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What is the JVM? Introducing the Java virtual machine

The Java virtual machine is a program whose purpose is to execute other programs. It’s a simple idea that also stands as one of our greatest examples of coding kung fu. The JVM upset the status quo for its time, and continues to support programming innovation today.

Use and definitions for the JVM

The JVM has two primary functions: to allow Java programs to run on any device or operating system (known as the “Write once, run anywhere” principle), and to manage and optimize program memory. When Java was released in 1995, all computer programs were written to a specific operating system, and program memory was managed by the software developer. So the JVM was a revelation.

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What is GraphQL? Better APIs by design

When most of us think of web APIs, we think of REST (Representational State Transfer). You send a request to a request-specific URL, and you receive the results as HTML, XML, JSON, plain text, PDF, JPEG… whatever format makes sense for the application. 

Facebook’s web API system, GraphQL, provides a new way to define APIs. Developers use a strongly typed query language to define both the requests and the responses, allowing an application to specify exactly what data it needs from an API. Thus GraphQL is meant to provide a more efficient, structured, and systematic alternative to REST.

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Java will no longer have ‘major’ releases

Remember when a new number meant a software release was a sighnificant, or major, one? For Java, that pattern is over. Java 9 was the last “major” release, Oracle says.

All versions after that—including the recently released Java 10 and the forthcoming Java 11—are what the industry typically calls “point releases,” because they were usually numbered x.1, x.2, and so on to indicate an intermediate, more “minor” release. (Oracle has called those point releases “feature releases.”)

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Python, Scala climb the ranks of language popularity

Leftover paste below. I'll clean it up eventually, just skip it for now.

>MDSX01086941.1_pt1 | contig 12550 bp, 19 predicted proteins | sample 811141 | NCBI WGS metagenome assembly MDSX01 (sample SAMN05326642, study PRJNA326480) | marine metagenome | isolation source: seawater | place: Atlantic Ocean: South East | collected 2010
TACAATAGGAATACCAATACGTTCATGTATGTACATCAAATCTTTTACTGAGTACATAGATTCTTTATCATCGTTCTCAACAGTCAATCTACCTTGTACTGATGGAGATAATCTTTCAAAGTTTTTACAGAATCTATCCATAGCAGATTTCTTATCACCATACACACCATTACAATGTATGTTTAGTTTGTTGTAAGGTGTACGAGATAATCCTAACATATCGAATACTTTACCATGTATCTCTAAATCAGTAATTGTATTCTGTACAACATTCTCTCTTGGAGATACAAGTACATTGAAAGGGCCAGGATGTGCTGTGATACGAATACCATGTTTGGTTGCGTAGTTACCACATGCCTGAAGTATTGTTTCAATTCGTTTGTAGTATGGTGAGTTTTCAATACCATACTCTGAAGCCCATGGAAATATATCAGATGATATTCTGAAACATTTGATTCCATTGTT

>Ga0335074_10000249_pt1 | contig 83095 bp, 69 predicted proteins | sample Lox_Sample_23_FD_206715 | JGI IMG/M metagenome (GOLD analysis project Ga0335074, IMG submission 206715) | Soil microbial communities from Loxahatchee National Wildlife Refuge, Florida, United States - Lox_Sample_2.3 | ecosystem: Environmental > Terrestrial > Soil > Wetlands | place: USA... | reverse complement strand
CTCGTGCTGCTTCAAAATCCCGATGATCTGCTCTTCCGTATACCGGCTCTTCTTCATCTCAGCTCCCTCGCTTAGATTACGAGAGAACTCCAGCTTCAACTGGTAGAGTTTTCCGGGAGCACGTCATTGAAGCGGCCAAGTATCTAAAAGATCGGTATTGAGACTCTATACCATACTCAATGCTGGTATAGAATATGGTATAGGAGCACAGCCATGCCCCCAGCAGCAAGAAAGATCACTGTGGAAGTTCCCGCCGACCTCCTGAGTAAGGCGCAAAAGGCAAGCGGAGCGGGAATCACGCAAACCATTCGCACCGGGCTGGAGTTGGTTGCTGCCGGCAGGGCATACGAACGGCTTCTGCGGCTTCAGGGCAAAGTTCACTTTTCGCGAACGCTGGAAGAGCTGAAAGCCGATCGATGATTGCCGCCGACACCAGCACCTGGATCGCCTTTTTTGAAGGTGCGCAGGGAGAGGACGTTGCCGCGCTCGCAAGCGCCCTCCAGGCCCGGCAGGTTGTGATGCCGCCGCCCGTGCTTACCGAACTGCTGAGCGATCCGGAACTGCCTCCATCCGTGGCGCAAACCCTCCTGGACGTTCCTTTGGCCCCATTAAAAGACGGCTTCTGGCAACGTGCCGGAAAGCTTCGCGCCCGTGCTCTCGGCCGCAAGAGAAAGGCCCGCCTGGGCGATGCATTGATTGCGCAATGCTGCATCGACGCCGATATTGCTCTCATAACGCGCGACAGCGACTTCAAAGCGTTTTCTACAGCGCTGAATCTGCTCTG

Python has scaled to the top of the monthly PyPL language popularity index, overtaking Java. Also on the rise, in the rival Tiobe index, is Scala, which has again cracked the index’s Top 20.

Python takes the top spot

This month’s PyPL index marks the first time Python has taken the top spot. The PyPL Popularity of Programming Language index, which assesses language popularity based on how often language tutorials are searched on in Google, had Python snagging a 22.8 percent share, ahead of Java’s 22.5 percent share. Python was in second place last month with a 22.2 percent share.

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Python developers profiled: What you use, what you do

A new survey of Python developers shows data analysis and web development have become the major use cases for Python, with machine learning making a strong showing.

Cosponsored by JetBrains, the maker of the PyCharm IDE, and by the Python Software Foundation, the survey amassed results from some 9,500 Python developers in 150 countries.

Python developers: What you use Python for

The results show that the use cases that’s long been associated with Python—scripting, automation, devops, and web scraping—are used by 32 percent to 35 percent of the developers surveyed. But a good 50 percent of them use Python as a data analysis tool—51 percent as their main job with the language, and 46 percent as a secondary task.

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Big data analytics with Neo4j and Java, Part 2

The first part of this article introduced Neo4j and its Cypher Query Language. If you’ve read Part 1, you’ve seen for yourself why Neo4j and other graph databases are especially popular for social graphing, or modeling relationships between users in a network. You also got Neo4j setup in your development environment, and you got an overview of the basic concepts of working with this data store–namely nodes and relationships.

We then used the Cypher Query Language to model a family in Neo4j, including personal attributes like age, gender, and the relationships between family members. We created some friends to broaden our social graph, then added key/value pairs to generate a list of movies that each user had seen. Finally, we queried our data, using graph analytics to search for a movie that one user had not seen but might enjoy.

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Dojo 2: What the JavaScript toolkit’s new version offers

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The 5 best programming languages for AI development

AI (artificial intelligence) opens up a world of possibilities for application developers. By taking advantage of machine learning or deep learning, you could produce far better user profiles, personalization, and recommendations, or incorporate smarter search, a voice interface, or intelligent assistance, or improve your app any number of other ways. You could even build applications that see, hear, and react.

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